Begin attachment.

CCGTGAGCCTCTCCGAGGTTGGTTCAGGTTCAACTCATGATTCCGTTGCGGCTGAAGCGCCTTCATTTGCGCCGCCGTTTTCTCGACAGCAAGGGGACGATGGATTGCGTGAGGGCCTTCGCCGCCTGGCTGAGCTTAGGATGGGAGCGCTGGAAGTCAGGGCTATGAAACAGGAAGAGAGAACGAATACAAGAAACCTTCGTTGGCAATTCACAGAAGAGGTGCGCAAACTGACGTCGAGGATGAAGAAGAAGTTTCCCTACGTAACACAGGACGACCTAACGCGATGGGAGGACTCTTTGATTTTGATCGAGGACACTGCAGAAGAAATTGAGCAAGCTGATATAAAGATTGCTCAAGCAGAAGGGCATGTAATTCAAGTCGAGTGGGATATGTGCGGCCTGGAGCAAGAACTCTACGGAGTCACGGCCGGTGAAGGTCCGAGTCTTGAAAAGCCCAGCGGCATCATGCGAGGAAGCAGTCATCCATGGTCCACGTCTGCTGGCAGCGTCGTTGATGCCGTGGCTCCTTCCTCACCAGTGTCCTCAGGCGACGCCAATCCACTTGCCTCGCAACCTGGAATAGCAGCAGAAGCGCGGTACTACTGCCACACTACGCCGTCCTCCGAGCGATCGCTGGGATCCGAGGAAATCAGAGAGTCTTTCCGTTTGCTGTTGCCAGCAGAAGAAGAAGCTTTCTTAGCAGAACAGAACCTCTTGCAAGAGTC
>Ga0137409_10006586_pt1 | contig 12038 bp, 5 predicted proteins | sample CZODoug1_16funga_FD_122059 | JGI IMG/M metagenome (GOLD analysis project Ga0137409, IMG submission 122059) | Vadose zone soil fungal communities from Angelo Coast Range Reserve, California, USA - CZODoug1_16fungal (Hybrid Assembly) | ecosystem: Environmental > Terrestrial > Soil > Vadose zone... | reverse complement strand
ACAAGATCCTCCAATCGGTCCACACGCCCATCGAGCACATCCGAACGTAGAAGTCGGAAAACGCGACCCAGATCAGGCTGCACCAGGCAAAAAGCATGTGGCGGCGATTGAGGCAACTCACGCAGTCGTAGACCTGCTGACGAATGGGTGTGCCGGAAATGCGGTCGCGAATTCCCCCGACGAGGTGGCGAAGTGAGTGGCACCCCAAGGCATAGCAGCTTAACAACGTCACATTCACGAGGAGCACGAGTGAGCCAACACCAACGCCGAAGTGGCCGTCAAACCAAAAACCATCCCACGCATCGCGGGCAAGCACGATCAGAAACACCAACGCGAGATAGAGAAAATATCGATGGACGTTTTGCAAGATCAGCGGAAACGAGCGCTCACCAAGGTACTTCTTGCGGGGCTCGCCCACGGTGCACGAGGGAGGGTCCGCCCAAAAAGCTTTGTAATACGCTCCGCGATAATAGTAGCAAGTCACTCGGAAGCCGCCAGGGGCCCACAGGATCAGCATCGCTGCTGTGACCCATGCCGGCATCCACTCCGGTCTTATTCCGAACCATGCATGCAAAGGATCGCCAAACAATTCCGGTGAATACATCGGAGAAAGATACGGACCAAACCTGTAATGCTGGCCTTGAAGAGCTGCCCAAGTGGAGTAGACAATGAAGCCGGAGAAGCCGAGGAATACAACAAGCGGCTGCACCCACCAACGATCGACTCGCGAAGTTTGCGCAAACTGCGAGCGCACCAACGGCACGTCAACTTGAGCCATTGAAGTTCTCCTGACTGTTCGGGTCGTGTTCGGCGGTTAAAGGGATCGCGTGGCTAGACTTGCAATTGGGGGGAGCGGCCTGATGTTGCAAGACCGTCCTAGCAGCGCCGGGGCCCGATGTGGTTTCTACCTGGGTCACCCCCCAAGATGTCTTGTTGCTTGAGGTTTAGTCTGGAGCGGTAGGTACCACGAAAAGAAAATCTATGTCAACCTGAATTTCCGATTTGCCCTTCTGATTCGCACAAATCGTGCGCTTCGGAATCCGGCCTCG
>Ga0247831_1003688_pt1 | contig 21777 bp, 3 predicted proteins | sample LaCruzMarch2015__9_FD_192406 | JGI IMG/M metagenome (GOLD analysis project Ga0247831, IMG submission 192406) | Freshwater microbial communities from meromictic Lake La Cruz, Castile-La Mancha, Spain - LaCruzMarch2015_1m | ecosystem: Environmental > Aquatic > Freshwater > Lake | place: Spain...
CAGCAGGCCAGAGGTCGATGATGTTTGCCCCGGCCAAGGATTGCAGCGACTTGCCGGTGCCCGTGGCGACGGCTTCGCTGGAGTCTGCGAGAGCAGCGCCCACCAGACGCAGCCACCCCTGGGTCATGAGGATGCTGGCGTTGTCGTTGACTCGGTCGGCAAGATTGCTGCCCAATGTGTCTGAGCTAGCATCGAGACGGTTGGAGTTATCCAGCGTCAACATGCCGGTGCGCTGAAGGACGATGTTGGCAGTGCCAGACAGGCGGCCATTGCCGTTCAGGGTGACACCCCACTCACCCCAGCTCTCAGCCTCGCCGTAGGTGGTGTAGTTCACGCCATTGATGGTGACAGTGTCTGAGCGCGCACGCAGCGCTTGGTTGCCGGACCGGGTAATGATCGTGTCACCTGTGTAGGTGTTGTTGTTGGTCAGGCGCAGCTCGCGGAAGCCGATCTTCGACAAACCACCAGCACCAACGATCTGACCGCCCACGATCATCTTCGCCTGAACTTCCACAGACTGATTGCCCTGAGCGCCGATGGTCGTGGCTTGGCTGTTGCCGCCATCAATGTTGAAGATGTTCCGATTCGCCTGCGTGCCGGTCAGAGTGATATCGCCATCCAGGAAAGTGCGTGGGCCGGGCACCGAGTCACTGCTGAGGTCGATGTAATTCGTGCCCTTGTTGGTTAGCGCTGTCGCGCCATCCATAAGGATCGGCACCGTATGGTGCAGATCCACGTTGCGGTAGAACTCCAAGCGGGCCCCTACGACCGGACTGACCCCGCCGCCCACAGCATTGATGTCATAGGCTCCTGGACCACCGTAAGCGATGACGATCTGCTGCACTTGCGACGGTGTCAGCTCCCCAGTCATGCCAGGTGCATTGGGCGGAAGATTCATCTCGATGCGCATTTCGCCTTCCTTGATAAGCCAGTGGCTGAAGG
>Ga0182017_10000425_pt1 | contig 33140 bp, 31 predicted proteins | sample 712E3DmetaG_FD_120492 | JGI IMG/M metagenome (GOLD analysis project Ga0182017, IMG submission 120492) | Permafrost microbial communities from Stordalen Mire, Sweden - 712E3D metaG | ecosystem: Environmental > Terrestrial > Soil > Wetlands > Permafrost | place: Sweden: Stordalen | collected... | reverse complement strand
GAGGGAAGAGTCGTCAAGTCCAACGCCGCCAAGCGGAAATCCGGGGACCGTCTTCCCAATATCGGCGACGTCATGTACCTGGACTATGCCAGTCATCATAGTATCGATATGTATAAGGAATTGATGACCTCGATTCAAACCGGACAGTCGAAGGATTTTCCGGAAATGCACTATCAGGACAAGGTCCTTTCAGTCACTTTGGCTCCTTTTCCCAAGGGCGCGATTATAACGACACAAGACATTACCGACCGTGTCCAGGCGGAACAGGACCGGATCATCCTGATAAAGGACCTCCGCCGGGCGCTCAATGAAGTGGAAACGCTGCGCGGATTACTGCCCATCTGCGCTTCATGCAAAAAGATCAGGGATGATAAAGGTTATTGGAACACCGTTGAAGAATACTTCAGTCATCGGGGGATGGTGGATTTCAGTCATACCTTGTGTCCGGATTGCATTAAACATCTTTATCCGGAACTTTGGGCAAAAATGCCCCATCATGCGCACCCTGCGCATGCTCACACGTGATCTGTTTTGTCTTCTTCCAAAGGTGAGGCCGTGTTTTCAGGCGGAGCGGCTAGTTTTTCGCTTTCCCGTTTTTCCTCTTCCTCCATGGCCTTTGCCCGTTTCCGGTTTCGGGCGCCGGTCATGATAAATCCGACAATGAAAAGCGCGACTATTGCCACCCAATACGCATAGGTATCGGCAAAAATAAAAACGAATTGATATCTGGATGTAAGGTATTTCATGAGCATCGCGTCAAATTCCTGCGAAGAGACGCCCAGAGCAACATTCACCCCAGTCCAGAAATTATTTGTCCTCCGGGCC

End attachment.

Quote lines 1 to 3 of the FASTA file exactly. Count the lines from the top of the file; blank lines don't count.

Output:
CCGTGAGCCTCTCCGAGGTTGGTTCAGGTTCAACTCATGATTCCGTTGCGGCTGAAGCGCCTTCATTTGCGCCGCCGTTTTCTCGACAGCAAGGGGACGATGGATTGCGTGAGGGCCTTCGCCGCCTGGCTGAGCTTAGGATGGGAGCGCTGGAAGTCAGGGCTATGAAACAGGAAGAGAGAACGAATACAAGAAACCTTCGTTGGCAATTCACAGAAGAGGTGCGCAAACTGACGTCGAGGATGAAGAAGAAGTTTCCCTACGTAACACAGGACGACCTAACGCGATGGGAGGACTCTTTGATTTTGATCGAGGACACTGCAGAAGAAATTGAGCAAGCTGATATAAAGATTGCTCAAGCAGAAGGGCATGTAATTCAAGTCGAGTGGGATATGTGCGGCCTGGAGCAAGAACTCTACGGAGTCACGGCCGGTGAAGGTCCGAGTCTTGAAAAGCCCAGCGGCATCATGCGAGGAAGCAGTCATCCATGGTCCACGTCTGCTGGCAGCGTCGTTGATGCCGTGGCTCCTTCCTCACCAGTGTCCTCAGGCGACGCCAATCCACTTGCCTCGCAACCTGGAATAGCAGCAGAAGCGCGGTACTACTGCCACACTACGCCGTCCTCCGAGCGATCGCTGGGATCCGAGGAAATCAGAGAGTCTTTCCGTTTGCTGTTGCCAGCAGAAGAAGAAGCTTTCTTAGCAGAACAGAACCTCTTGCAAGAGTC
>Ga0137409_10006586_pt1 | contig 12038 bp, 5 predicted proteins | sample CZODoug1_16funga_FD_122059 | JGI IMG/M metagenome (GOLD analysis project Ga0137409, IMG submission 122059) | Vadose zone soil fungal communities from Angelo Coast Range Reserve, California, USA - CZODoug1_16fungal (Hybrid Assembly) | ecosystem: Environmental > Terrestrial > Soil > Vadose zone... | reverse complement strand
ACAAGATCCTCCAATCGGTCCACACGCCCATCGAGCACATCCGAACGTAGAAGTCGGAAAACGCGACCCAGATCAGGCTGCACCAGGCAAAAAGCATGTGGCGGCGATTGAGGCAACTCACGCAGTCGTAGACCTGCTGACGAATGGGTGTGCCGGAAATGCGGTCGCGAATTCCCCCGACGAGGTGGCGAAGTGAGTGGCACCCCAAGGCATAGCAGCTTAACAACGTCACATTCACGAGGAGCACGAGTGAGCCAACACCAACGCCGAAGTGGCCGTCAAACCAAAAACCATCCCACGCATCGCGGGCAAGCACGATCAGAAACACCAACGCGAGATAGAGAAAATATCGATGGACGTTTTGCAAGATCAGCGGAAACGAGCGCTCACCAAGGTACTTCTTGCGGGGCTCGCCCACGGTGCACGAGGGAGGGTCCGCCCAAAAAGCTTTGTAATACGCTCCGCGATAATAGTAGCAAGTCACTCGGAAGCCGCCAGGGGCCCACAGGATCAGCATCGCTGCTGTGACCCATGCCGGCATCCACTCCGGTCTTATTCCGAACCATGCATGCAAAGGATCGCCAAACAATTCCGGTGAATACATCGGAGAAAGATACGGACCAAACCTGTAATGCTGGCCTTGAAGAGCTGCCCAAGTGGAGTAGACAATGAAGCCGGAGAAGCCGAGGAATACAACAAGCGGCTGCACCCACCAACGATCGACTCGCGAAGTTTGCGCAAACTGCGAGCGCACCAACGGCACGTCAACTTGAGCCATTGAAGTTCTCCTGACTGTTCGGGTCGTGTTCGGCGGTTAAAGGGATCGCGTGGCTAGACTTGCAATTGGGGGGAGCGGCCTGATGTTGCAAGACCGTCCTAGCAGCGCCGGGGCCCGATGTGGTTTCTACCTGGGTCACCCCCCAAGATGTCTTGTTGCTTGAGGTTTAGTCTGGAGCGGTAGGTACCACGAAAAGAAAATCTATGTCAACCTGAATTTCCGATTTGCCCTTCTGATTCGCACAAATCGTGCGCTTCGGAATCCGGCCTCG